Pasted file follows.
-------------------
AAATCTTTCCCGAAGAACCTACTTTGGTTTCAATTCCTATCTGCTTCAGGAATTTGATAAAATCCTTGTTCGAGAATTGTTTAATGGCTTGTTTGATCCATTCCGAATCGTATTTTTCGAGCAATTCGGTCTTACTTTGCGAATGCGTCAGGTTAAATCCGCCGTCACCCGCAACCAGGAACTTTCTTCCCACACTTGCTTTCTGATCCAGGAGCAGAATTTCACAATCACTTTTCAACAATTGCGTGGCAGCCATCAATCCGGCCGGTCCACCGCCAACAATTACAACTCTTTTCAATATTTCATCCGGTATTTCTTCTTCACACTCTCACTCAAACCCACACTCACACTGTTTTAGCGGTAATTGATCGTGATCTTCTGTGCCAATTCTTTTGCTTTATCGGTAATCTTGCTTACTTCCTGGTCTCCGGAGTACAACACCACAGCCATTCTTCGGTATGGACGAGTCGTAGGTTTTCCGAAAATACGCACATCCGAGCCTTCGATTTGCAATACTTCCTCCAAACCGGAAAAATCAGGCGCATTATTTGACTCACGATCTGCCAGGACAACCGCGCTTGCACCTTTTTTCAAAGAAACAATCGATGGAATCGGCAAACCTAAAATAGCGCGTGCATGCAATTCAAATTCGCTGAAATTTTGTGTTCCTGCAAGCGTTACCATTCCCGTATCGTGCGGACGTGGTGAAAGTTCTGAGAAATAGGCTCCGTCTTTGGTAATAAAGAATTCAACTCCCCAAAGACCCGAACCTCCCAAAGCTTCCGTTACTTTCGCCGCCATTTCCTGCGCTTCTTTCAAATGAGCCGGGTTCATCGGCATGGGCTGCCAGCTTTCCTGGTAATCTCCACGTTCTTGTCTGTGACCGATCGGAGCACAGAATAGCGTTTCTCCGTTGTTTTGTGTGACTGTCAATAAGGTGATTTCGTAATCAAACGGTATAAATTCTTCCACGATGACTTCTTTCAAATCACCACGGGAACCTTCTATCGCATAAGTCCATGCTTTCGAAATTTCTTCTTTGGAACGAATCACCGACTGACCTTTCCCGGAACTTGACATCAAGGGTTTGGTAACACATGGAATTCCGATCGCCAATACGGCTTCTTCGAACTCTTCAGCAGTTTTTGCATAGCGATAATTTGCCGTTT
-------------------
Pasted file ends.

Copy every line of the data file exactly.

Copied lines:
AAATCTTTCCCGAAGAACCTACTTTGGTTTCAATTCCTATCTGCTTCAGGAATTTGATAAAATCCTTGTTCGAGAATTGTTTAATGGCTTGTTTGATCCATTCCGAATCGTATTTTTCGAGCAATTCGGTCTTACTTTGCGAATGCGTCAGGTTAAATCCGCCGTCACCCGCAACCAGGAACTTTCTTCCCACACTTGCTTTCTGATCCAGGAGCAGAATTTCACAATCACTTTTCAACAATTGCGTGGCAGCCATCAATCCGGCCGGTCCACCGCCAACAATTACAACTCTTTTCAATATTTCATCCGGTATTTCTTCTTCACACTCTCACTCAAACCCACACTCACACTGTTTTAGCGGTAATTGATCGTGATCTTCTGTGCCAATTCTTTTGCTTTATCGGTAATCTTGCTTACTTCCTGGTCTCCGGAGTACAACACCACAGCCATTCTTCGGTATGGACGAGTCGTAGGTTTTCCGAAAATACGCACATCCGAGCCTTCGATTTGCAATACTTCCTCCAAACCGGAAAAATCAGGCGCATTATTTGACTCACGATCTGCCAGGACAACCGCGCTTGCACCTTTTTTCAAAGAAACAATCGATGGAATCGGCAAACCTAAAATAGCGCGTGCATGCAATTCAAATTCGCTGAAATTTTGTGTTCCTGCAAGCGTTACCATTCCCGTATCGTGCGGACGTGGTGAAAGTTCTGAGAAATAGGCTCCGTCTTTGGTAATAAAGAATTCAACTCCCCAAAGACCCGAACCTCCCAAAGCTTCCGTTACTTTCGCCGCCATTTCCTGCGCTTCTTTCAAATGAGCCGGGTTCATCGGCATGGGCTGCCAGCTTTCCTGGTAATCTCCACGTTCTTGTCTGTGACCGATCGGAGCACAGAATAGCGTTTCTCCGTTGTTTTGTGTGACTGTCAATAAGGTGATTTCGTAATCAAACGGTATAAATTCTTCCACGATGACTTCTTTCAAATCACCACGGGAACCTTCTATCGCATAAGTCCATGCTTTCGAAATTTCTTCTTTGGAACGAATCACCGACTGACCTTTCCCGGAACTTGACATCAAGGGTTTGGTAACACATGGAATTCCGATCGCCAATACGGCTTCTTCGAACTCTTCAGCAGTTTTTGCATAGCGATAATTTGCCGTTT